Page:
Dilemma

After over 3 years of using a Powershot, I thought of graduating to a SLR. I planned for a decent SLR but had no plan on lenses.. well I never had taken that into consideration.

Then Ranthambore trip happened. I went crazy over what to buy..from a TC for my Powershot to all possible cameras that I can buy at that point of time, finally ended up buying a Canon EOS 1000D and with some good advice, a Sigma 70 300 APO DG MACRO F4 – 5.6.

Ranthambore trip was a great learning experience, my first wildlife shot was of T39 tigress. I got so confused on either to take pic or watch the tiger go just feets away from me. So did not pay attention to details. Rest of the days in Ranthambore were good, learned a lot from wildlife photographers(Sagar Gosavi and Yogesh Rane).

Next trip was after a week from Ranthambore was Jim Corbett National Park and this time I tested my setup as a camera person . Well I found myself starting from scratch here in Corbett.

My few observation in regards the last two trips were :
1) Canon EOS 1000D is an awesome camera but not at all suitable for Wildlife photography.(1.5 fps in RAW is way too slow).
2) OS/IS/VR is somehow a requirement for early morning and late evening shots(Most movements happens in this time though).
3) ISO the more the better. Noise the less the better ( 1000D scores a good point her though).

In the last two trips I narrowed down on my short comings trying to fix them but still I need a basic setup to do wildlife photography(I might be carried away with the crowd though). Here is what I shortlisted and currently in a dilemma.

1. Canon vs Nikon : Being a faithful canon user for last three years I wanted to stick to canon but found in some cases Nikon provides exactly what i want.
2. Lenses (Sigma,Canon,Nikon ) : Sigma cheap and does great job, while Canon/Nikon are better and costs a lot

Finally these are my shortlisted cameras and lens :

Canon EOS 550D : Great camera with great feature but misses on fps.
Used Canon EOS 40D : Again Great Cam but 10MP(low resolution on high crops, ISO to 1600 only).
Nikon D5100 : Pretty much does everything but I have one or two inexpensive canon mount lenses which goes wasted if I chooses this.

I pretty much narrowed down on Sigma 150 500 F5 – 6.3 APO lens which means I need high ISO a lot of times.

Taking all into consideration I am confused like never before :-(

So please help!!!!

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6 thoughts on “Dilemma

  1. all I’ve figured out is there really isn’t much of a shortcut when it comes to camera equipment; you’ve already identified all the tradeoffs, and there’s no magic shortcut. If you want lenses with better apertures so you can get better shots in lower light then you’re going to have to pay more for ‘em. Ditto for camera backs which can provide better quality at high ISOs. There just isn’t anything you can do about this. Equivalent lenses from different manufacturers usually cost about the same, ditto with backs; you’re not going to get a Nikon back with much better high ISO performance than a Canon one for the same price, they’re pretty similar all the way through the range.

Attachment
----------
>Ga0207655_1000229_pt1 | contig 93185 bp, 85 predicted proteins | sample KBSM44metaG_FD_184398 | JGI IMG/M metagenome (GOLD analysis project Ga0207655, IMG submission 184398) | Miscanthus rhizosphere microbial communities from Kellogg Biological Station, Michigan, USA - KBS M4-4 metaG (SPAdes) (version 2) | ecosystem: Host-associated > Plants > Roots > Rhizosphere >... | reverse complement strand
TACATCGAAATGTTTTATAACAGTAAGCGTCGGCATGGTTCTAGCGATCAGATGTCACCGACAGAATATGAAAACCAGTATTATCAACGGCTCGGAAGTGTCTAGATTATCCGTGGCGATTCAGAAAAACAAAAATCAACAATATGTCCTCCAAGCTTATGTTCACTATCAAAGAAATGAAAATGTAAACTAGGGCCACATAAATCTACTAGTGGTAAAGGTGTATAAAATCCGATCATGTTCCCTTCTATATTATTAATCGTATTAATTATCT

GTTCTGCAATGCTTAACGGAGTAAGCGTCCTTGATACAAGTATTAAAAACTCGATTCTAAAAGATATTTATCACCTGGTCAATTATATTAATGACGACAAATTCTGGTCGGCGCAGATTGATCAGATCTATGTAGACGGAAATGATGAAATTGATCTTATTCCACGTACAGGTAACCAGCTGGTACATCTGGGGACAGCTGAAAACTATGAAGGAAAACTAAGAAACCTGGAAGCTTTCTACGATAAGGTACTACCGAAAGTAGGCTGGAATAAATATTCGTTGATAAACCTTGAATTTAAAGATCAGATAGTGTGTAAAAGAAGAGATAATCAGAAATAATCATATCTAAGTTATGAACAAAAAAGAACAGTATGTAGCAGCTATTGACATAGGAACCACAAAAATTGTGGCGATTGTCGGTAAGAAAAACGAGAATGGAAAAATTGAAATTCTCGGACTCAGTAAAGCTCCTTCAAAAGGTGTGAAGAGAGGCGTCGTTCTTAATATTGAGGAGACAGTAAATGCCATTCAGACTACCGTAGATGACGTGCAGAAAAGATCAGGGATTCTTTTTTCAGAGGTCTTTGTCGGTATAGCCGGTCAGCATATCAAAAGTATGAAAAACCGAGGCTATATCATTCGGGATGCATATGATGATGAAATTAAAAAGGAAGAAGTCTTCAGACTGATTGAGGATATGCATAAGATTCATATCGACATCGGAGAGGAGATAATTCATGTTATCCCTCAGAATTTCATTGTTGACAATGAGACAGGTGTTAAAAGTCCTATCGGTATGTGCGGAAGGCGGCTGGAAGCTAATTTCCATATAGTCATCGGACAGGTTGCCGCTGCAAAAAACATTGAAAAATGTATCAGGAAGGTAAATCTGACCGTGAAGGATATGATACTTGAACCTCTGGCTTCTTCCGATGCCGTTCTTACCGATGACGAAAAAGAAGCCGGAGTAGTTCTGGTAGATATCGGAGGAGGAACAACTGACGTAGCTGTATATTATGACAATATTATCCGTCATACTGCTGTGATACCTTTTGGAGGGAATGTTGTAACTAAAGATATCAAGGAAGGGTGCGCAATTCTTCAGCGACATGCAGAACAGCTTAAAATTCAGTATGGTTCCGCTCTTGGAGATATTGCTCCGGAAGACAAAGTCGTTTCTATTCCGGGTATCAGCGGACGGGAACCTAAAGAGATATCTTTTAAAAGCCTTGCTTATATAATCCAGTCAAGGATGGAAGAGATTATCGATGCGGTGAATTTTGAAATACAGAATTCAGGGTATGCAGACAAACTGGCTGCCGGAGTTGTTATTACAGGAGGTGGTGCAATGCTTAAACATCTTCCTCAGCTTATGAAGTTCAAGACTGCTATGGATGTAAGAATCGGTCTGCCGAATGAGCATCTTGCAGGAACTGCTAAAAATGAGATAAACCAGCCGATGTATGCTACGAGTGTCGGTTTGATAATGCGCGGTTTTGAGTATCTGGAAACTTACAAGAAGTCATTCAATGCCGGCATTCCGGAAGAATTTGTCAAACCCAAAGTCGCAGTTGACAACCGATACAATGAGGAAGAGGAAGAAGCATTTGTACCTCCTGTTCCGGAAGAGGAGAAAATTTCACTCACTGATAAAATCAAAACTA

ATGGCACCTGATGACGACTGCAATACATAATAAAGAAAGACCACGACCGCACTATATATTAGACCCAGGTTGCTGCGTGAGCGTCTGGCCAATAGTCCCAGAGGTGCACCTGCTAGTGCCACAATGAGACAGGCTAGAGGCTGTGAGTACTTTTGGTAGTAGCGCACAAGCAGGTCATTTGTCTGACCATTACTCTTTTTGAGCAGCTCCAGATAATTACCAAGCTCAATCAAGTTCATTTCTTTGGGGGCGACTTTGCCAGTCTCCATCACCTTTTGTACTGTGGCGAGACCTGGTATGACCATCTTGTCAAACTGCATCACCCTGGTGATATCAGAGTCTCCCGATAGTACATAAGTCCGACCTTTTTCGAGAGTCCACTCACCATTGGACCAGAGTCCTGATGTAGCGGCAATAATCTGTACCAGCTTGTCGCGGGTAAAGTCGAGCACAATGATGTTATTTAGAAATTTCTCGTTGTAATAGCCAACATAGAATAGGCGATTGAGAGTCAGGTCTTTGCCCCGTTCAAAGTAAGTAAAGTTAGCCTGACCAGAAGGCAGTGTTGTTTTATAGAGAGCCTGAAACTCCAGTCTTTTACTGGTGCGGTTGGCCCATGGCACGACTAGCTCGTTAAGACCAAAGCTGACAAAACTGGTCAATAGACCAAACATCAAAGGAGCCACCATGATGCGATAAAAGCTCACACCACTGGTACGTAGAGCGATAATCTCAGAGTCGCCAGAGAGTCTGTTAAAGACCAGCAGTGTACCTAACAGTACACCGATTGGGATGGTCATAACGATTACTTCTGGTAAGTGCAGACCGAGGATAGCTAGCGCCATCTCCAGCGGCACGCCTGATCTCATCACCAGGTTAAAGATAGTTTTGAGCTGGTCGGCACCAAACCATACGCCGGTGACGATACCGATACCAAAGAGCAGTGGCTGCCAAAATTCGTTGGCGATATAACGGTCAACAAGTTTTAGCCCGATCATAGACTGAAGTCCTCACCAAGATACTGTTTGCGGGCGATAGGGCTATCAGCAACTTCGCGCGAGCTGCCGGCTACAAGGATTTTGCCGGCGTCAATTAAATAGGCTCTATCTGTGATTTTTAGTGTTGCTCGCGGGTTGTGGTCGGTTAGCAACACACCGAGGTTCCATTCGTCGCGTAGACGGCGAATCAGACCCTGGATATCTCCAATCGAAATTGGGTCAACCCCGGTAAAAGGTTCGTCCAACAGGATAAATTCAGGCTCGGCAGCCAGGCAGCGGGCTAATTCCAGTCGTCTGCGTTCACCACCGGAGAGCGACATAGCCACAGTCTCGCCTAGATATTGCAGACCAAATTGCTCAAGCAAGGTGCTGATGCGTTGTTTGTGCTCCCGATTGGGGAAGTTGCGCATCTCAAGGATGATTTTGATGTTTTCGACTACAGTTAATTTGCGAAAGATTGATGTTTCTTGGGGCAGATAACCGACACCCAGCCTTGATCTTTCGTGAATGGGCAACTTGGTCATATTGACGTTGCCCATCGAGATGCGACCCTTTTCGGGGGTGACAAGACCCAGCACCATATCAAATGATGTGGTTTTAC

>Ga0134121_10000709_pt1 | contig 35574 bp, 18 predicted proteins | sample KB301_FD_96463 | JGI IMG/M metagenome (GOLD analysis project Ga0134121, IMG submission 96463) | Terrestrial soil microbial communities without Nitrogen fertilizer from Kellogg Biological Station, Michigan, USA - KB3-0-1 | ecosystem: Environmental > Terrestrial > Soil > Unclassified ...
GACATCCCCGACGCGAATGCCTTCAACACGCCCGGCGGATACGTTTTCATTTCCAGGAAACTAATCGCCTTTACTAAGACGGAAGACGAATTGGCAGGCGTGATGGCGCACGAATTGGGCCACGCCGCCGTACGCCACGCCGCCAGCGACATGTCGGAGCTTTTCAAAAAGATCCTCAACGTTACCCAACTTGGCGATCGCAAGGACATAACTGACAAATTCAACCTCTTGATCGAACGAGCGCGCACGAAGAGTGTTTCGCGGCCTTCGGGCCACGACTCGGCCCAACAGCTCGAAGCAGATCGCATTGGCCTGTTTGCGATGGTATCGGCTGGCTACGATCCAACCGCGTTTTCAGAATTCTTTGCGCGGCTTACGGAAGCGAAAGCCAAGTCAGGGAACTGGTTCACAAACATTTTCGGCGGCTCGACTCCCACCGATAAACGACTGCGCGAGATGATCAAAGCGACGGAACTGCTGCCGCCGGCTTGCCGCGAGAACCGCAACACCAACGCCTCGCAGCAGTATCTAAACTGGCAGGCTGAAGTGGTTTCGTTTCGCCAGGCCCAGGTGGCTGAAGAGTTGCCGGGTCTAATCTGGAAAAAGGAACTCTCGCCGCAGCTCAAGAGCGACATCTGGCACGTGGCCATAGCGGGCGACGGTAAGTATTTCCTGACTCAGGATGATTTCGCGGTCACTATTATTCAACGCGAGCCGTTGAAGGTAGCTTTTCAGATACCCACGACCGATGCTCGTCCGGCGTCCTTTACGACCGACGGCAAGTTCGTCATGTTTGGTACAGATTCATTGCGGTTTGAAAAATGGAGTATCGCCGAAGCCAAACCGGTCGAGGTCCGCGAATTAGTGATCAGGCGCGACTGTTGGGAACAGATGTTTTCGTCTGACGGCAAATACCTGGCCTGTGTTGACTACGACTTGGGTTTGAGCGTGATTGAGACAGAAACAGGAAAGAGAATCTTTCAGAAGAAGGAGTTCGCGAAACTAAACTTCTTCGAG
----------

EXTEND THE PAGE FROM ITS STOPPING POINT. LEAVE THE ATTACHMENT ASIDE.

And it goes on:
I guess all I’d say is go with good glass first, because lenses age much much more slowly than backs, and consider image stabilization, especially for the use you’re making – it sounds like you’re into hand-held shots at long zooms (wildlife pictures), for which IS is really going to help. Often one of the trade-offs with cheaper lenses is you don’t get IS. (One thing you could consider here, I guess, is getting a camera back from a manufacturer who builds IS into the camera; then you can use a third-party lens and it doesn’t matter that it doesn’t have IS).

  2. http://nikonites.com/d5100/2507-d5100-vs-d90.html

    Go for D90, D5100 does not have autofocus motor, so you will have to buy newest and costlier lenses(but not necessarily best) which have inbuilt motors. If you go for D90, you can use almost any lens Nikon ever made.

    If you are willing to spend more on body, and can spend a little extra (~25k) and want to do a lot of outdoor shooting, go for D7000 by all means.

    • @Adam : Ditto here .. I want to have good glass but white glasses are pretty expensive now so settle for a good performer.

      @Susmit : Nikon D90 is almost out of production, D7000 is amazing but cost a lot and I am in for canon so for that money(if ..ever?) I would love to go for 7D or 7D mk II (CR) anytime, and as of this time I think I will used 40D and better glass may be :-D

  3. Pingback: My first birdwatching trip « Short circuited tux_440volts !!

  4. Hi Subhodip,
    I took a different route on photography and i’m just beginning to learn about it more. I actually chose an SLR (not digital) and actually love noise from film. I think some people I know in the same forums use Olympus for bird photography because of the crop factor thus extending the range of the zoom compared to Nikon and Canon.
    But again, brand for me is a secondary issue as long as you like the feel and quality of your camera, you’ll definitely be using it more.

    Oh ya, maybe more megapixels doesn’t actually mean better quality (as i’ve read on some sites). So you probably don’t need to worry about the 10mp.

  5. Pingback: My first birdwatching trip « Short circuited tux_440volts !! | The Feathered Friend Watching Blog

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